Amazon Affiliate Sites

by Jw0847
30 replies
I am thinking most shoppers go directly to Amazon when looking to buy physical goods. Am I missing something? I know the theory is an affiliate site is supposed to have more info and reviews but every general shopper I ask says they just go directly to Amazon and look at the reviews there. This makes me think in 2017 an Amazon affiliate site has little hope for real success.

Help me out here. - Thanks John.
#affiliate #amazon #sites
  • Profile picture of the author SiteNameSales
    I have some Amazon affiliate sites that make a few dollars here and there. My primary purpose for them is to sell the domain name, not the website per se, so I don't spend a lot of time with them.

    The point is that I get some traffic - particularly around the holidays. Not everyone automatically clicks on Amazon when doing a search and shoppers have different feelings about Amazon either way.

    Also, considering the number of courses on this and the various software and plugins that facilitate Amazon affiliate sites, I'd have to assume that people are making money.

    How many, how much and how often is information I'm sure other members of the Warrior Forum can answer in some detail.
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  • Profile picture of the author djayturner85
    Sometimes customers don't know what product they want to buy until you show it to them.
    Obviously if a customer is searching for a specific product on the internet then they probably will go directly to Amazon but if you show them a product they haven't seen yet and then direct them to amazon with your affiliate link, then this will drop a cookie into their browser which will give you commissions on any purchases made thereafter.

    I know for a fact that there are many people making 6 figures a year through Amazon Affiliate commissions. I think it just takes some clever marketing tactics to achieve this.
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  • Profile picture of the author Nicholas Cross
    These are all good comments.

    You can make money affiliate marketing for Amazon.com. It comes down to plenty of research, testing, and luck.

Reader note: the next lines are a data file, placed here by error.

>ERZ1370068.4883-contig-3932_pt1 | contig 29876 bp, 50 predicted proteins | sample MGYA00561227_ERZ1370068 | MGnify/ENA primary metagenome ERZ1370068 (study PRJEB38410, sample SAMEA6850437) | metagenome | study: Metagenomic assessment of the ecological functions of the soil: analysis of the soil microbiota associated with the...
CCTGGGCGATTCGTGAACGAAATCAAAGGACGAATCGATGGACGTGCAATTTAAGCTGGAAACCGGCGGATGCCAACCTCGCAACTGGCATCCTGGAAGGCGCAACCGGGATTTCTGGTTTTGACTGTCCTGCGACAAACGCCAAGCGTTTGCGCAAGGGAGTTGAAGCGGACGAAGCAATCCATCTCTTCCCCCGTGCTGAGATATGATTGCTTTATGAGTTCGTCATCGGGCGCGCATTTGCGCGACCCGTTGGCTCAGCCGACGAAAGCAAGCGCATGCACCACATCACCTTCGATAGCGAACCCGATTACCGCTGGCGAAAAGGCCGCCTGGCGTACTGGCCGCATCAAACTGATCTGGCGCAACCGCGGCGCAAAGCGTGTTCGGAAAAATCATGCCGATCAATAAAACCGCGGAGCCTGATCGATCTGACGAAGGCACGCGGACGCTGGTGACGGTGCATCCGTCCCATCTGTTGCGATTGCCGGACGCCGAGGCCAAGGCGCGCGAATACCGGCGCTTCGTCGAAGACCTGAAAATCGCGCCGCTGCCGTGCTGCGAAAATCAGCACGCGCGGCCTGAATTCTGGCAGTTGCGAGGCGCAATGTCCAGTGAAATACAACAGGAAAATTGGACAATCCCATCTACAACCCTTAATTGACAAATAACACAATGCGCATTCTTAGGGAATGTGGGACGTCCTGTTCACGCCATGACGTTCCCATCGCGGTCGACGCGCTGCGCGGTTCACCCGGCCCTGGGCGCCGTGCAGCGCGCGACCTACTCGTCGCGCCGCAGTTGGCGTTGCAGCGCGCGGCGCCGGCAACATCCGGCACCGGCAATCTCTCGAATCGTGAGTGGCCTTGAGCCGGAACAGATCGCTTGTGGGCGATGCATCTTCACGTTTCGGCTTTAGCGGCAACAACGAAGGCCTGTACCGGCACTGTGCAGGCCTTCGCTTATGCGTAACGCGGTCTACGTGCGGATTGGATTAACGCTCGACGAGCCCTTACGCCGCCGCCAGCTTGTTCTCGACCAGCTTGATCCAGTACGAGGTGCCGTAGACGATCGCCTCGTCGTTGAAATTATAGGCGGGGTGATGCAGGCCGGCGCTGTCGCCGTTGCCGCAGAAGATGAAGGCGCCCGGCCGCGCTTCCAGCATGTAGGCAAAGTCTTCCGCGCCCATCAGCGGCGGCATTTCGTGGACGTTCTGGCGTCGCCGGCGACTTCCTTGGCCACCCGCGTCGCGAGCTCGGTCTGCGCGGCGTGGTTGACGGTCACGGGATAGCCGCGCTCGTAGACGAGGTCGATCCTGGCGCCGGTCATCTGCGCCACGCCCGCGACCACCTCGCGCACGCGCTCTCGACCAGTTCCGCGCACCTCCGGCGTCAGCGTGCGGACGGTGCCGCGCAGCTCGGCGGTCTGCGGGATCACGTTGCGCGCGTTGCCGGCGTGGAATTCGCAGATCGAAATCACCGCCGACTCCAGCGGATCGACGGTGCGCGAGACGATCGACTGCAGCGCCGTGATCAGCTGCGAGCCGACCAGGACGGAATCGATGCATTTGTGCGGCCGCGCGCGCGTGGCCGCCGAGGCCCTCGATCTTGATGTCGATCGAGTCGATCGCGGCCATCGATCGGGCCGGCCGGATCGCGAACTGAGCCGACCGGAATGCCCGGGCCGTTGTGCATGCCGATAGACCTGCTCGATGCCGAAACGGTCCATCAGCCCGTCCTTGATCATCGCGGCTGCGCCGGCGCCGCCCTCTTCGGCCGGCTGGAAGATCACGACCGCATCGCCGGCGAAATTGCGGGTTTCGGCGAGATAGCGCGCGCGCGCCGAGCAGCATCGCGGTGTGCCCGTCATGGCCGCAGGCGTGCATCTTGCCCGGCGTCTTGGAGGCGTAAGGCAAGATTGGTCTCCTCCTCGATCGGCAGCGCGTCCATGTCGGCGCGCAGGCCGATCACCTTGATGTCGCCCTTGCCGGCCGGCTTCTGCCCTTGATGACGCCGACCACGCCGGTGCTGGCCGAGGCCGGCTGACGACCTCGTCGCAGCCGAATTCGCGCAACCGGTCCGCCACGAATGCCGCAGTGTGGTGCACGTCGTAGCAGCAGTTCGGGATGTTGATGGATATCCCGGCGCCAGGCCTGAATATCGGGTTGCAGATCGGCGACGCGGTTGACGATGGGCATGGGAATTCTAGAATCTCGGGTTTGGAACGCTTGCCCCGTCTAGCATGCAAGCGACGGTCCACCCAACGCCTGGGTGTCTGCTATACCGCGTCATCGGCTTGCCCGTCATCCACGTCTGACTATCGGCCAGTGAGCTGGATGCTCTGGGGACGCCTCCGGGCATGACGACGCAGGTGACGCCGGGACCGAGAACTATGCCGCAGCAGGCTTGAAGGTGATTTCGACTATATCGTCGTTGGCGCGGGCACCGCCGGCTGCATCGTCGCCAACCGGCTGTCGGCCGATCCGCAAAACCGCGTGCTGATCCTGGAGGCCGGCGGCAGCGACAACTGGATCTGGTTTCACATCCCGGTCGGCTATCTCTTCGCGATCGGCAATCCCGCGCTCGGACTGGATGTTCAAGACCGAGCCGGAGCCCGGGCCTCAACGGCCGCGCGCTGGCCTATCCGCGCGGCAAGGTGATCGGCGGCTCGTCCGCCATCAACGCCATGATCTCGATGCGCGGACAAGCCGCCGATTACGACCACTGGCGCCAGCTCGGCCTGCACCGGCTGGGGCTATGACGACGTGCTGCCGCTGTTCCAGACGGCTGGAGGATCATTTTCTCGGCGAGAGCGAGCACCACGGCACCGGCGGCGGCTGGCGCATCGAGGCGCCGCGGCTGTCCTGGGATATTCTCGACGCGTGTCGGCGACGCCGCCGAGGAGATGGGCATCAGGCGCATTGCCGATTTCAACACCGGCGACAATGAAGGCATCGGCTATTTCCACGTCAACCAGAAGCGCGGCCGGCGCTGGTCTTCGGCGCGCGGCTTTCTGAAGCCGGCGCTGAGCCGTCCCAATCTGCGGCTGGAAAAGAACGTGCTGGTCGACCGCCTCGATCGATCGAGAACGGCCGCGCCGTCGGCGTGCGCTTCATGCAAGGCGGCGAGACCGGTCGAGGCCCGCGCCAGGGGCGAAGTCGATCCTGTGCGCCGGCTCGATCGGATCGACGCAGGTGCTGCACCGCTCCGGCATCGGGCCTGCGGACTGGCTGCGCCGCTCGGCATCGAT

Here is an example:

    If you have a long tail phrase that is being commonly searched (1,000+ a month in my opinion) and doesn't have high competition/ high PR sites competing, then you might be in luck.

    You see, when someone is searching for a product, many times they'll search things like "best scissors to hair dressers" or "best video games for 16 year olds". They'll be brought to a list of websites that will answer their question with a review, and a lot of the time Amazon.com won't be in the top 10. The appropriate SEO choices are key.

    Not to mention that consumerist.com reported that nearly 70% go online and seek out reviews before actually purchasing a product. With statistics like that, I'll be the middle man any day.

    1. Good niche
    2. Keyword research
    3. Quality content
    4. Outsource reputable backlinking
    5. Wait/ Rinse/ Repeat

    What does everyone else think?
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    • Profile picture of the author davejarvys
      Originally Posted by SiteNameSales View Post

      Also, considering the number of courses on this and the various software and plugins that facilitate Amazon affiliate sites, I'd have to assume that people are making money.
      The only real conclusion you can draw from that is there are people making money selling to people who want to make money on Amazon.

      Originally Posted by Nicholas Cross View Post

      If you have a long tail phrase that is being commonly searched (1,000+ a month in my opinion) and doesn't have high competition/ high PR sites competing, then you might be in luck.
      I've a friend who targets terms with just 200 searches a month per key phrase. He often says that there are two secrets to an Amazon affiliate site.

      * It doesn't matter what you sell the trick is to get them to Amazon. Amazon will do the rest for you.

      * You need to give people a reason to return to your site. Too many sites focus on getting the sale but never think about the life time customer value to themselves.
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      • Profile picture of the author markowe
        Originally Posted by davejarvys View Post


        * It doesn't matter what you sell the trick is to get them to Amazon. Amazon will do the rest for you.
        This ^^. I sometimes think the trick is having the best, most clickable "Buy from Amazon" button. I have made regular sales for years now from some old CGI-script-based site I set up an age ago, it looks absolutely awful, it's basically text-only, but it has a huge great "See it on Amazon" button under every product, and that seems to do the trick!
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        Who says you can't earn money as an eBay affiliate any more? My stats say otherwise

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  • Profile picture of the author heenal
    Main is the KW research and good backlinking strategy

    Any good know source for backlinking which can be recommended?

    Heenal
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  • Profile picture of the author DATruk